\doc\web\98\03\oretest.txt
I've been concentrating on 4th grade math tests for WA, which
are way out of whack (unless you are a educrat), but here goes
on the samples:
Another problem with grade level is that if kids are getting the new
"integrated" classes like "life is like a game of baseball" where no
attention is paid to sequential instruction and complete coverage of
what used to be grade level material, Ore 10th graders in all
likelihood won't have a chance of knowing all the material they would
be exposed to in traditional math classes.
> [What grade level test should these questions be in?]
>
> 1. In a drawer ther are 12 forks, 15 soons, and 10 knives. What is the
> probability of getting a spoon on a random pick?
> A. 15/37 B. 15/22 C. 1/15 D. 1/3
total chances = 12+15+10=37
spoon = 15
answer = 15/37 or a
They put a question worse than this on the WA sample 4th grade test,
you need to know how to compute probability, do a sum, and get
straight which number was the spoons. This is a 8th grade skill.
>
> 2. Suppose you have 10 coins and have at least one each of a quarter, a
> dime, a nickel and a penny. What is the LEAST amount of money you could
> have?
> A. 41 cents B. 47 cents C. 50 cents D. 82 cents
25 + 10 + 5 + 1 = 41 cents with 1st 4 coins
6 coins could add 6 cents, so answer is B.
In theory, you could throw this at a 4th grader, but it has a few
steps and some logic involved, which would bring it up more like
8th grade. New standards and WA 4th grade tests have questions like
this.
>
> 3. The highway 30 Dragstrip has 3 sets of races every weekend. There
> are races on Friday and Saturday night and on Sunday afternoon. Here are
> the attendance figures:
> Friday 2400
> Saturday 3600
> Sunday ?
> AVERAGE 2700
> How many people attended the Sunday afternoon race?
> A. 2100 B. 2400 C. 3000 D. 4050
If you took algebra (and only about 1/2 of students eventually take
algebra, and I'm not sure if rainforest algebra counts), and know
8th grade statistics that the mean is the sum of x divided by number
of items, then you can do this
(2400 + 3600 + x)/3 = 2700 (mult 4 digit by 1 digit)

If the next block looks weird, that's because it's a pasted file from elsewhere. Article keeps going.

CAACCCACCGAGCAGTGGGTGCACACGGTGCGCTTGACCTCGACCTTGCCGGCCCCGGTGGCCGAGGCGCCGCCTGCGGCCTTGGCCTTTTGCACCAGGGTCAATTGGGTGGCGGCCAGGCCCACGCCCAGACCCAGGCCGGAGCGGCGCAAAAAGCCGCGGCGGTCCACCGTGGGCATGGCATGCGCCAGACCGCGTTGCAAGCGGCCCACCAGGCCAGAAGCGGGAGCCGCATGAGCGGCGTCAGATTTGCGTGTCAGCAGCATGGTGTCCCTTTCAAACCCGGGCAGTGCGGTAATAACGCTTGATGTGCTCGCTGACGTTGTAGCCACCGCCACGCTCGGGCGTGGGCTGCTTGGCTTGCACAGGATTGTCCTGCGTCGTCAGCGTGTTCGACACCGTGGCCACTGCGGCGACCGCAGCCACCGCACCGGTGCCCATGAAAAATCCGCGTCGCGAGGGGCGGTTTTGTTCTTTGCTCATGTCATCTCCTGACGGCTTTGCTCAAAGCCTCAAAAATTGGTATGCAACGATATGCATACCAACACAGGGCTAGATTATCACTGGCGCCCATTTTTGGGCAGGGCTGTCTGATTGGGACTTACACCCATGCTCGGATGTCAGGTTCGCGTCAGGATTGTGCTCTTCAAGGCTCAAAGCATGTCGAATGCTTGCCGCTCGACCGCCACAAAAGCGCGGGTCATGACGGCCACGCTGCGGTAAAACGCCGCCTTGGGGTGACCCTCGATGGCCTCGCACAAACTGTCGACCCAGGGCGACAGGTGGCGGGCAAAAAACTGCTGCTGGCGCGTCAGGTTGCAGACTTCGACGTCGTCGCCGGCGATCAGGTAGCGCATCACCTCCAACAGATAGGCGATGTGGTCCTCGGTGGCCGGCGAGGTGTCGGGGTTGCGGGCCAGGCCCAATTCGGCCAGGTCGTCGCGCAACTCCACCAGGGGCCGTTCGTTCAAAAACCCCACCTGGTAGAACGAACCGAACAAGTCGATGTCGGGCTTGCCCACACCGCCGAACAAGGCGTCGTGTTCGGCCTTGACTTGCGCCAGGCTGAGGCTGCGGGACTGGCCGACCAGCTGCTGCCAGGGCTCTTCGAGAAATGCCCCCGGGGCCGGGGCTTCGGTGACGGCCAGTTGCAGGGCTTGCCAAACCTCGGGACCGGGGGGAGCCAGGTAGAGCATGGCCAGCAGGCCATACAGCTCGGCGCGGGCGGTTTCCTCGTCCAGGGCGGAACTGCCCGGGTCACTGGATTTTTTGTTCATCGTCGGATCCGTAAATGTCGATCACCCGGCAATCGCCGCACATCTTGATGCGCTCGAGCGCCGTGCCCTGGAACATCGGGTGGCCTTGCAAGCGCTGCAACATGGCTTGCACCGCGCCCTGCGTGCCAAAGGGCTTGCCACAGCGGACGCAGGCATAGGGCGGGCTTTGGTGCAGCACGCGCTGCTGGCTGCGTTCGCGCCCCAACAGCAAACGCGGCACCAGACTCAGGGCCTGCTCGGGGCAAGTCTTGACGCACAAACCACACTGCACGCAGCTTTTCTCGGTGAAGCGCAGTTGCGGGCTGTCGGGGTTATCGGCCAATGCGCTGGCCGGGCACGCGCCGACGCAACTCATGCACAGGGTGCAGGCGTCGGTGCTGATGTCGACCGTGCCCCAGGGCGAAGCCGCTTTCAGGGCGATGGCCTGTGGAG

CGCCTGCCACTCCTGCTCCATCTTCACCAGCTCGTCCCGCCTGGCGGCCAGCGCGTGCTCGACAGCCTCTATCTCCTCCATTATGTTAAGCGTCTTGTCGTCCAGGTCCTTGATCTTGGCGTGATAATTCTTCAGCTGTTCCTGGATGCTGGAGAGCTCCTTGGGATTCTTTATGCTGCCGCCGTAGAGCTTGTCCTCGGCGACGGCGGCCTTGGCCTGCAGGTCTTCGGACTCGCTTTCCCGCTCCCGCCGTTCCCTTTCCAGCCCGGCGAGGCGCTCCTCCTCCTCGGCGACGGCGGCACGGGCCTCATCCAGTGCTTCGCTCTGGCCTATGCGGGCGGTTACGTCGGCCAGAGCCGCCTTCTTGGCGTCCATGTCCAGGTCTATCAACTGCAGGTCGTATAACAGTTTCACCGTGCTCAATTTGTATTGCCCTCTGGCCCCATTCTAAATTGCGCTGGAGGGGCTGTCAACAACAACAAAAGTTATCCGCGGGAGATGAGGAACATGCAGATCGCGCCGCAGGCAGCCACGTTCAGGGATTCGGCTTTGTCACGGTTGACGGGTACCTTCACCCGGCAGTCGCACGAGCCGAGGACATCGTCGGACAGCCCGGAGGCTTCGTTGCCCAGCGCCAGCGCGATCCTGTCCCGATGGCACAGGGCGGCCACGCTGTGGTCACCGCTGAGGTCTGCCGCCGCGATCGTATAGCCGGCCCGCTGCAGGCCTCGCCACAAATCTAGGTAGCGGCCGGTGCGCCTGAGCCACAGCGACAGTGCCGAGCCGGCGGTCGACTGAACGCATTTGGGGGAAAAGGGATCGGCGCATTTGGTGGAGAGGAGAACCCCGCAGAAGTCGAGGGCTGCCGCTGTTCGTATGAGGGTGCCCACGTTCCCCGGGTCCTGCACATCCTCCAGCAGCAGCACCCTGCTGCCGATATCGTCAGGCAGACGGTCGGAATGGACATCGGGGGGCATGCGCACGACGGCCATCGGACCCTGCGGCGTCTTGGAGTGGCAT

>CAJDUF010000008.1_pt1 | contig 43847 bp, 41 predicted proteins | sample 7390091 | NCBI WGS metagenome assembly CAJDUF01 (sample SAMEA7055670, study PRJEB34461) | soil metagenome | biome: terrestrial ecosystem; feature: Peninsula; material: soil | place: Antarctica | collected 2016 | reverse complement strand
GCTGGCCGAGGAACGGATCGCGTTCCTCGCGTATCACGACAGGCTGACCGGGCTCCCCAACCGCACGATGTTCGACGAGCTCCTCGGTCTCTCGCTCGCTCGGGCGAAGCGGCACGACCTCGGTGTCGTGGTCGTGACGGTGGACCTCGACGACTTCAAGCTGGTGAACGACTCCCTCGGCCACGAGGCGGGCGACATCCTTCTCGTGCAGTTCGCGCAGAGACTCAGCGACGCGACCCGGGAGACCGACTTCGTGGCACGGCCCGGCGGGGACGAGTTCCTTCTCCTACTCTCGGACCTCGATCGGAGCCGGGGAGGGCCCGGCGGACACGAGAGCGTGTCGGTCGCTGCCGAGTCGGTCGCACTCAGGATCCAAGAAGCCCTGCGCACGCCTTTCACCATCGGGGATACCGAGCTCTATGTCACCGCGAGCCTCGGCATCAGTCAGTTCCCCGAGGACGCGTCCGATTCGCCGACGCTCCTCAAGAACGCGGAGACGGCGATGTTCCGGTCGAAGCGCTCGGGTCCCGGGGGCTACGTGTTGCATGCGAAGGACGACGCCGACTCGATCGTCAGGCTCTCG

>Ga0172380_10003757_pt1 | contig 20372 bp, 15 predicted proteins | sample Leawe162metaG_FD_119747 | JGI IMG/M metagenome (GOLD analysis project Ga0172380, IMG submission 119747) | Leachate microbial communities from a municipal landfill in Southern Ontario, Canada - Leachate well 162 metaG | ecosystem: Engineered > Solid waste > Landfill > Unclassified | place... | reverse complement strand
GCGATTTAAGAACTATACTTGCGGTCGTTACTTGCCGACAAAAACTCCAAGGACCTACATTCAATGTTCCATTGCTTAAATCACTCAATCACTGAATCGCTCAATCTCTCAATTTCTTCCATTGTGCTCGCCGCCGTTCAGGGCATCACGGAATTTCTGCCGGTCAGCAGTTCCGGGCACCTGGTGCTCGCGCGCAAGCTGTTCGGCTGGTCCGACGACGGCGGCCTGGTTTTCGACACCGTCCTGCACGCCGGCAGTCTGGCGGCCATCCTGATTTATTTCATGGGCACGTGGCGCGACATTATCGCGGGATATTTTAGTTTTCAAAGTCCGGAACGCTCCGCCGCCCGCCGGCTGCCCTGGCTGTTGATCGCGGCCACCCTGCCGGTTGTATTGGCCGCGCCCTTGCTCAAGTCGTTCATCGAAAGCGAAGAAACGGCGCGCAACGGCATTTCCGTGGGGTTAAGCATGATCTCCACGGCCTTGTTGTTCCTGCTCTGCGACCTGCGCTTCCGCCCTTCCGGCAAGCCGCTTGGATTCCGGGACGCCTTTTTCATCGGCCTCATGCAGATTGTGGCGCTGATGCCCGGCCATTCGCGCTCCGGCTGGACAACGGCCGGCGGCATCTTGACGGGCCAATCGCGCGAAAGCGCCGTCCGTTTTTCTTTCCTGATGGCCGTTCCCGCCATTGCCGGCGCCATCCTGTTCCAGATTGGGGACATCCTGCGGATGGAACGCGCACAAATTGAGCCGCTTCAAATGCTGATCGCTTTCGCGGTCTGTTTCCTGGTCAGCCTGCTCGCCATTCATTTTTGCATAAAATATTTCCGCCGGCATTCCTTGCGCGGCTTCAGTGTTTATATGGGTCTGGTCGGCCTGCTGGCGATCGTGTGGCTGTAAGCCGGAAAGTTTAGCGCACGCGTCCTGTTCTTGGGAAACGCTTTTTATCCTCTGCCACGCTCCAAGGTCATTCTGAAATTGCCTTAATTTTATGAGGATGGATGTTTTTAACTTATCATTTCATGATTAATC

2400 + 3600 + x = 8100 (subtract 4 digit number twice)
x = 2100
or (a)
This is OK for the college-level SAT, but NOT for a
exit exam if not everyone is expected to take algebra.
>
> 5. There are twice as many boys at a party as there are girls. If there
> are 30 boys and girls at the party, how many are boys?
> A. 5 B. 10 C. 15 D. 20
Divide the total by 3, and double that - 10 times 2 gives 20 or D.
A very aggressive 4th grade test might have this, but I'd call it solid
8th grade.
>
> 7. Which drawing [or letter-- I can't duplicate the lines here] shows
> perpendicular lines?
> A. || B. T C. X D. V
Perpendicular is a T, this is 4th grade on most benchmarks, but I
wouldn't doubt that a big chunk of 10th graders have forgotten it by
this time.
>
> 14. What is the radius of the circle you'd draw with a compass set at 1
> inch?
> A. 1/2 inch B. 1 inch C. 2 inches D. About 3.14 inches
>
The radius is G4 or G5 in California, Wisconsin, Virginia, but WA
benchmarks leave it out of G4. It's the distance between the center
and outside of a circle, this is what the compass setting corresponds
to.
> [Are these valid math problems?]
>
> 8. If two triangles are congruent, which one of the following
> statements about the two triangles is FALSE?
> A. The three sides of one triangle have the same lengths as the three
> sides of the other triangle.
F - could be different
> B. The three angles of one triangle have the same measures as the three
> angles of the other triangle.
> C. The triangles could have different areas.